ife is pretty good lately. I've had some pretty great ups and some really down downs over the last year or so. I've made some beautiful friends and met some brilliant people. And I've seen the ugly and dark side of people, some of whom I've know nearly my whole life. But I've also seen the brightest, most marvelous side of humanity also. I'm happy. But then again, happy comes easy for me. I'm lucky.
There is something else that I have seen a lot of lately: Divorce. It may just be that when you drive a Porsche, you see it everywhere, but it seems like among my contemporaries, divorce is happening a lot. It's interesting how some people think of that word. The usual response to my declaration of being divorced is, "Oh, I'm so sorry!" To which I always reply, "Don't be. It was the best decision of my adult life. My ex-husband and I are really great friends and we're still a family."
So, I'm here to tell you that divorce doesn't have to be ugly. Now I don't know very much. I don't have any fancy letters after my name, but I do have experience, and I do have a LOT of books on my bookshelves - I've even read most of them! And I know a lot of really smart people. And I've witnessed some really evolved and dare I say, beautiful divorces. (gasp!) And so I'm going to tell you the few secrets I have for getting through a divorce. You can thrive! And be happy!! Please take this for what it's worth... which isn't much. But I do remember times during my marriage when I felt like divorce wasn't an option. I felt like it was the end of something that was supposed to be beautiful. I felt like divorce was ugly and scary and filled with fighting and anger. Perhaps if someone had given me a different view of divorce, I might have made the decision sooner.
Tip Number One:
What would Jesus do? (By the way, the answer is LOVE.)
At the time of my separation, I was very religious. And the general idea was that this was a decision was one that I should make with the help of God or the Spirit or whatever Deity would give me some guidance. Well, I've never been one for following the rules or listening to authority. And besides, if this was the wrong decision, I needed to be able to blame it on no one but myself. So all I asked of my family, my god, and my religious leaders was love and support. I didn't ask for advice. And when I went in to talk to my ecclesiastical leader, I told him as much. To his infinite credit, all he said to me was this: "Well, then I would offer only this: When you are interacting with your husband and children during this process, just act as Jesus would act towards them."
Today, I am not a religious person. I no longer believe in an Abrahamic omnipotent god who hears and answers prayers. But I do believe that the New Testament has a beautiful story of a man who loved. He loved everyone, the sinner and the poor, the politician and the fisherman, children, his friends, his family, those who stood by him, and even those who didn't. What greater advice is there than to love? All you need is love. And isn't that what I would want?
But when my ex husband started dating, I was shocked. He got over me REALLY fast. He started introducing our boys to his new friends. And I had to swallow my pride. Now I'm not perfect and I did throw a couple of good tantrums about what I thought was inappropriate about his actions. But then I listened to my kids. And as it turned out, they liked their dad's new friend. She was nice to them. And she helped him to be a better dad. (I was pretty lucky.) And one day I met her. And... (gasp)... I liked her! I shouldn't have been so surprised! He was married to me for ten years. He has pretty good taste. Anyhow, that relationship didn't last. And there were several other "friends" that my kids never met. But the few that the kids did meet, so did I. I made friends with them. And it turns out... he still has pretty good taste in women. And honestly... more adults in a child's life who love them and take an interest in their well being IS A GOOD THING! And considering that, it turns out, I really love the new people in my kids' lives. And I still love my ex husband. It's just different now. The only thing of which I had to let go, was my own pride.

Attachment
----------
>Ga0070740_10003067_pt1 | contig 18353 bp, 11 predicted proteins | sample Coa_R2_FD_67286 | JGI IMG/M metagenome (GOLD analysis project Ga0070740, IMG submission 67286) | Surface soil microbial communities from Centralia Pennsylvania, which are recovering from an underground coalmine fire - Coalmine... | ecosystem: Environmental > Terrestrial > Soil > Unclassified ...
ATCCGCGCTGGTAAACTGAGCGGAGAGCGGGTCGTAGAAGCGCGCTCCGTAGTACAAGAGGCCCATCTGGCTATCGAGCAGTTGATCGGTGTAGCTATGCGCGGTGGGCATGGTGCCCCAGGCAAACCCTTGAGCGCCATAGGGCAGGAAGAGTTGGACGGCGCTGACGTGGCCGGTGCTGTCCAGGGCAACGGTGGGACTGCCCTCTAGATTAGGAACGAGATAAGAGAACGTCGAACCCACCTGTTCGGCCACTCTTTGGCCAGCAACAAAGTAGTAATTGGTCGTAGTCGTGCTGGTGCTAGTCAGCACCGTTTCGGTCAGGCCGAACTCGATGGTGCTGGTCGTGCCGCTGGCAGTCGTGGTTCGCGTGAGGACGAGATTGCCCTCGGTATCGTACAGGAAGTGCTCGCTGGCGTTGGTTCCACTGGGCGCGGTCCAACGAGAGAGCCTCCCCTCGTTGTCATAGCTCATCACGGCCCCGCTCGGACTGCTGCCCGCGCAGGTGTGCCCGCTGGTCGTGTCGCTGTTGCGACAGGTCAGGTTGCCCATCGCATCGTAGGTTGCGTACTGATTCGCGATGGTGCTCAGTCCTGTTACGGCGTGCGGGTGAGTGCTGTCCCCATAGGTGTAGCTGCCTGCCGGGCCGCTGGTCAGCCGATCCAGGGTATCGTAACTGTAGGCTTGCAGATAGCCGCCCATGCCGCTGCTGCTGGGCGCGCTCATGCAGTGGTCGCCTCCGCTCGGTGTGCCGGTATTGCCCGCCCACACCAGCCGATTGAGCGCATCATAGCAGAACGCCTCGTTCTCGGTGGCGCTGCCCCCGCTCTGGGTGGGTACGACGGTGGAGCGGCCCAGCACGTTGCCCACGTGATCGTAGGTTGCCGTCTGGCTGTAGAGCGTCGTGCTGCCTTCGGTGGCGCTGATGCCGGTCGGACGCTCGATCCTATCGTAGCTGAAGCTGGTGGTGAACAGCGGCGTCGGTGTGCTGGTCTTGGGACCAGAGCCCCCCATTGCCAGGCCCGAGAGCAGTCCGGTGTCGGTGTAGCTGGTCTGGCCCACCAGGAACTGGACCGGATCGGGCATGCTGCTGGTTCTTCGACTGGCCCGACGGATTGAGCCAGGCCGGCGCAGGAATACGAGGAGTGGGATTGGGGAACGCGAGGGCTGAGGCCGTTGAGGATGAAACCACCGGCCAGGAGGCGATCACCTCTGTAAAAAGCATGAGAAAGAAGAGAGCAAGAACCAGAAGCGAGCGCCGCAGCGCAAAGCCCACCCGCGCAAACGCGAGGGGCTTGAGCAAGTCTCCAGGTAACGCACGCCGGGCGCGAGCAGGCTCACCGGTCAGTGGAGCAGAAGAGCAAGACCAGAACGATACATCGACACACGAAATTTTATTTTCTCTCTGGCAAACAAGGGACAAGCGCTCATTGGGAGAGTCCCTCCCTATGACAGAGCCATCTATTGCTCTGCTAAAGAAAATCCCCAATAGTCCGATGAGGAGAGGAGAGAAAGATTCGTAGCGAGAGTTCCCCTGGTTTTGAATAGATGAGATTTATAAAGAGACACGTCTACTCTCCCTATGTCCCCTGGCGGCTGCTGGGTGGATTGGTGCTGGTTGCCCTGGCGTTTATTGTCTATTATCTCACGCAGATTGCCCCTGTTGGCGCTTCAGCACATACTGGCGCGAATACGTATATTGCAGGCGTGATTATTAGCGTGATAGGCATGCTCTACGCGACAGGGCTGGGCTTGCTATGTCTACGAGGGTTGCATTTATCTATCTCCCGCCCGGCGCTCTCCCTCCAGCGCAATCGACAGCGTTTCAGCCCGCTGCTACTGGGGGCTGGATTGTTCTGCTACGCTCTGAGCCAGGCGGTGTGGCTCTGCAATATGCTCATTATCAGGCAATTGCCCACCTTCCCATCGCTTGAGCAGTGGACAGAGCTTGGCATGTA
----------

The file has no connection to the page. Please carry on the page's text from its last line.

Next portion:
Which brings me to...
Tip Number Two:
Let it go.
Let go of pride. Let go of being right. And for pete's sake, let go of your perceptions of what divorce is supposed to be! It's a hard thing to find a healthy balance of caring and not caring. That person that cut you off? Try not to care! The person in line in front of you that can't make up their mind? Try not to care! The Sunday School teacher that passive aggressively tells you to shut up? Try not to care! Your ex who doesn't pay as much child support as he (or she) should? Try not to care! Now, this is not to say that you should roll over and let people take advantage of you. DON'T DO THAT! Just try to let go of the anger and offense that is associated with it. Anger can be used to get results.... but you risk the chance of your kids picking up on that anger. And your kids NEED to have a good relationship with BOTH of their parents. They need to know that they are still a part of a family! Now, you may be able to use your children to guilt the other parent into doing the "right thing"... but at what cost? Your child will not be able to trust their parents. EITHER ONE! And so let it go! You will be so much happier when you are able to let go of the anger and pettiness. And guess what? When it leaves... there is more room for love and happiness. It's pretty grand.
And so there you have it. Two whole tips. LOVE and LET IT GO. And here's the real secret... When you do this, it gives others (including your ex and your kids) the permission do it also.